Click through the tabs below to read our collection of poems written by bereaved parents.

This is an excellent way to share your feelings with family members and
friends that are having a hard time understanding the “new you”.

A Place

by Ileana Villahermosa

I’ve just met a group of friends
We all seem to feel the same
We are all part of a place
Where we share each others pain

In this place we’re all alone
No one wants ever to go
It is filled by those who lost
At least a daughter or son
A child that will forever
No longer be here with us

This place is not really far
It is here in our hearts
No one believes it exists
Others think is just a myth!!

Is a place where our old friends
Seem to no longer ask
About the kids we once had
Like if they don’t say a word
It will no longer hurt
They are scared, they don’t want
Ever to walk our path

We know no one understands
Unless they’ve been there once
Once you’ve enter to this place
There’s no way you’ll be the same

It is in this place that we keep
All the dreams that we once had
All of our hopes and our past
The memories of our child

It is in this place
Where we’ve learn
That the pain will not be less
Whether we are asleep or awake
That we were betrayed by fate

It is in there where we pray
And ask for that great reward
Dear God, please find the way
We’ll be patient and we’ll wait
For that clear sunny day
When we no longer feel pain

We all want the same reward
See our child and have them back
Let them come and take our hand
Let them take us to your land
Let us never be apart

~written by Ileana Villahermosa
In Memory of her son, Felipe A. Pagan
November 20, 1973 – April 13, 1999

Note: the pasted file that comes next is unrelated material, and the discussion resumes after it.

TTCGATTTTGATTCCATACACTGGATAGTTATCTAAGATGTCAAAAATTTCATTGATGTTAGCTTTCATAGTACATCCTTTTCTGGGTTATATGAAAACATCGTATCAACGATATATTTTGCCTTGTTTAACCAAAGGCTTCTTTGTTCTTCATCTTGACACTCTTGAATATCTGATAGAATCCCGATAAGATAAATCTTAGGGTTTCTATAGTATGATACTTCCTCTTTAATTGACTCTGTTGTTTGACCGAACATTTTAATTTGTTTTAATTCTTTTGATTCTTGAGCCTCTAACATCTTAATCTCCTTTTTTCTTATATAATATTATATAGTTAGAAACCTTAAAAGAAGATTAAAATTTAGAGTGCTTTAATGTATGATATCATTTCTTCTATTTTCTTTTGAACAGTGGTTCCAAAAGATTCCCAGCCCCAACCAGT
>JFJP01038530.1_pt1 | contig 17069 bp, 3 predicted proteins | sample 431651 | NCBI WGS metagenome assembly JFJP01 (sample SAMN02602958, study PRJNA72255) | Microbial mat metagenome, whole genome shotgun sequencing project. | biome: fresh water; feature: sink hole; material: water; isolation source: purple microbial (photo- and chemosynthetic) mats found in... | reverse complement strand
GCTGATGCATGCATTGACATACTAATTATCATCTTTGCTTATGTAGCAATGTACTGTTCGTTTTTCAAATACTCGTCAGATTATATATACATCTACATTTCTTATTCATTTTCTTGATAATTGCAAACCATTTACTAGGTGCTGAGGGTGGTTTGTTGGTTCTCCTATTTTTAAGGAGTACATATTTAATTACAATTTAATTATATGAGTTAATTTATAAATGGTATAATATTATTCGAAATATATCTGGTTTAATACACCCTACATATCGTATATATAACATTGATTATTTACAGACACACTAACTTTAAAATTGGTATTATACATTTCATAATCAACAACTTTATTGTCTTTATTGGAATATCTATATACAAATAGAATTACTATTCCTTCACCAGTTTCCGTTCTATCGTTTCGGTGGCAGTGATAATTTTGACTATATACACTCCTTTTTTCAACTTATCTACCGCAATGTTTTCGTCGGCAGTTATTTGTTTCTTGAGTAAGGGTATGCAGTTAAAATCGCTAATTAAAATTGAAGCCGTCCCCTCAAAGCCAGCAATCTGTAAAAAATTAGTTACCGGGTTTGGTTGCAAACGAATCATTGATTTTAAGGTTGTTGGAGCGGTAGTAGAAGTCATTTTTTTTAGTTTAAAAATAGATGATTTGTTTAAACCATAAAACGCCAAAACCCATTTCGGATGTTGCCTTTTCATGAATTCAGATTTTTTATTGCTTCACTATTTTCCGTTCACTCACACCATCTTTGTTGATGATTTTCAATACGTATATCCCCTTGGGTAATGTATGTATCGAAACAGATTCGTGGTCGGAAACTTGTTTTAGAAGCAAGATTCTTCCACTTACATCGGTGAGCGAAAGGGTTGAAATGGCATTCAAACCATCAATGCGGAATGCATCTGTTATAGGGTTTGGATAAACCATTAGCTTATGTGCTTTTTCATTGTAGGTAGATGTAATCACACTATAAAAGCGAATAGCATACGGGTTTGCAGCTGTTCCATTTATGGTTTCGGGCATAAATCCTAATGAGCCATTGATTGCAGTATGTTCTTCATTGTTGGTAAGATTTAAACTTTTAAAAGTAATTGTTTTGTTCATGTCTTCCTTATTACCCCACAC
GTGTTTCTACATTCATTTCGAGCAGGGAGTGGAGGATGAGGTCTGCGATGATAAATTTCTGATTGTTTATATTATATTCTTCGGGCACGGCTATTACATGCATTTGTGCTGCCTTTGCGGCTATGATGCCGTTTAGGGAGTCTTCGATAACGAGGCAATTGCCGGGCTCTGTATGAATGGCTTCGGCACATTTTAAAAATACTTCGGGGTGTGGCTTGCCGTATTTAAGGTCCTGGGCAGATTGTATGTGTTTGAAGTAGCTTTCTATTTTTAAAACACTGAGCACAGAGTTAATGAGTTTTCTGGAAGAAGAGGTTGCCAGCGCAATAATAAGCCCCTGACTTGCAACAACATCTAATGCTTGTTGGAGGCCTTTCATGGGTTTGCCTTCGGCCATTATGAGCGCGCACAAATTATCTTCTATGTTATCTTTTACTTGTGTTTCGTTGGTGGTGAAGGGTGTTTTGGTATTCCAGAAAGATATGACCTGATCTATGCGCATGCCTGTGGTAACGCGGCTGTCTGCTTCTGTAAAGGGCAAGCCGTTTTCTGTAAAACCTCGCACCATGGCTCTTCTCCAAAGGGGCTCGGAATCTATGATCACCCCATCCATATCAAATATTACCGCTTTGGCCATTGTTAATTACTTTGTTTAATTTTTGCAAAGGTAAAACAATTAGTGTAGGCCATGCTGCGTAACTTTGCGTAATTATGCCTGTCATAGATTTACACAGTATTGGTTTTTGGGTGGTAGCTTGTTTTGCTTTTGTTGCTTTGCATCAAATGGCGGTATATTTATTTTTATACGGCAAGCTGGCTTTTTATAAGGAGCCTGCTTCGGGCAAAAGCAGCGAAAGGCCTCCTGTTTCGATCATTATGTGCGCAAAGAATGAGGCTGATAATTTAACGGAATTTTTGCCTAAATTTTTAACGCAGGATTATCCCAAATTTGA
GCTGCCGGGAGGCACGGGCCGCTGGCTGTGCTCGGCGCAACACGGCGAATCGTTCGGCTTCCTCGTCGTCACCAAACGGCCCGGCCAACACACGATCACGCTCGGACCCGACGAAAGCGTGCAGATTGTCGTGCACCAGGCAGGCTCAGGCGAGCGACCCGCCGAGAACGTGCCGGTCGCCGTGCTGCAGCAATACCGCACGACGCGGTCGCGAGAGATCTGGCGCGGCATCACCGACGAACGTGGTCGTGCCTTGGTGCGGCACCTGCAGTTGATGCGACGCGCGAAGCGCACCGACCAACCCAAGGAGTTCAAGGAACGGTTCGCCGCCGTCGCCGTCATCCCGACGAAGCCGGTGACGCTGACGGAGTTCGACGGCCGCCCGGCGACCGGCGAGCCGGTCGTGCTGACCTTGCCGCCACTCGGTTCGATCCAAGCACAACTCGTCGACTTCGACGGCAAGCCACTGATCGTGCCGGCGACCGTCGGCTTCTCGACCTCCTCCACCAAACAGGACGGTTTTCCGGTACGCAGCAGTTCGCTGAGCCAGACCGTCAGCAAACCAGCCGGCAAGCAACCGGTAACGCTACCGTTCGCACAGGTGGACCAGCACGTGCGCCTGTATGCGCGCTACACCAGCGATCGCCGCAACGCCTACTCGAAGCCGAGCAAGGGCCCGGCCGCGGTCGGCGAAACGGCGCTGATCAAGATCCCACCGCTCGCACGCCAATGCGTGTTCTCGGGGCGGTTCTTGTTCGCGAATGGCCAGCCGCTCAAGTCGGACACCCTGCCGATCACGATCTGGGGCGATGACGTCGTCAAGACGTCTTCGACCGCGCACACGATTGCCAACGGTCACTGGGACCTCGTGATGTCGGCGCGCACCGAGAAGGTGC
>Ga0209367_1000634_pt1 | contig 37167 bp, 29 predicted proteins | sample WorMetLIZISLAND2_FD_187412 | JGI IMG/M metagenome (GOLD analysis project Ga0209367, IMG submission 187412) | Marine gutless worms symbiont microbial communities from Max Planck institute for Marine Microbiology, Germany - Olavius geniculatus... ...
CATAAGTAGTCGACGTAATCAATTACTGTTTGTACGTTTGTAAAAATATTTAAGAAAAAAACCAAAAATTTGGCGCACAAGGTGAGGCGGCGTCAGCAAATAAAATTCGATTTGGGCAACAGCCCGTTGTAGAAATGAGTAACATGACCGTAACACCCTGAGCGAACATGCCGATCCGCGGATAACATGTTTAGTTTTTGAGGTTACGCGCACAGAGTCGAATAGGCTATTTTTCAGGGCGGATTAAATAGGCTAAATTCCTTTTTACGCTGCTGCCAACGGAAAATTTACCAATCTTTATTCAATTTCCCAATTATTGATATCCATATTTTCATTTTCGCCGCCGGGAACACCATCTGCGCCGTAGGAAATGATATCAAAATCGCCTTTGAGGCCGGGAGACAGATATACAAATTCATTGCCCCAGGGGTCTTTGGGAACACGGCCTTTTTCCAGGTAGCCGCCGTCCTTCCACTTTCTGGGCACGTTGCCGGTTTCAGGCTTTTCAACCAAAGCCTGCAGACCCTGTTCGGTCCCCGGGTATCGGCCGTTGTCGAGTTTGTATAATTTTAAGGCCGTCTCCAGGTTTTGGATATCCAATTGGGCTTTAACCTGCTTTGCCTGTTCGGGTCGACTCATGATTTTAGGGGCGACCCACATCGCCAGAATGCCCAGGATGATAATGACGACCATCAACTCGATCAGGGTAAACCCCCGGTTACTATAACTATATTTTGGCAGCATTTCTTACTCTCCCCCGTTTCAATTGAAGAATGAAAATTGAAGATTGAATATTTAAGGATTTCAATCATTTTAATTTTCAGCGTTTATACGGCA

Orlando, Florida

About Being Strong

by Sascha

Many people are convinced
that being strong and brave
means trying to think
and talk about “something else.”

But we know
that being strong and brave
means thinking and talking
about our child
until our grief begins to be bearable.

That is strength.
That is courage.
And only thus can
“being strong and brave”
help us to heal.


by sascha

It is not easy to remember dead children.

But, easy or not,
we know that we will not –
and do not want to –
forget them.

Therefore we reach out together again,
to love them and to celebrate their memory.

Again, we light their special candles
and we say their beloved names.

We remember our children, who died.
They remain forever part of us, and we are richer for having shared their lives,
however briefly.

If we could have a lifetime wish

A dream that would
come true,
We’d pray to God with
all our hearts
For yesterday and You.
A thousand words
can’t bring you back
We know because
we’ve tried…
Neither will a
thousand tears
We know because
we’ve cried…
You left behind our broken hearts
And happy
memories too…
But we never wanted memories
We only wanted You.

Lights of Love

Written by TCF Member Jacqueline Brown
For National Children’s Memorial Day

Can you see our candles
Burning in the night?
Lights of love we send you
Rays of purest white

Children we remember
Though missing from our sight
In honor and remembrance
We light candles in the night

All across the big blue marble
Spinning out in space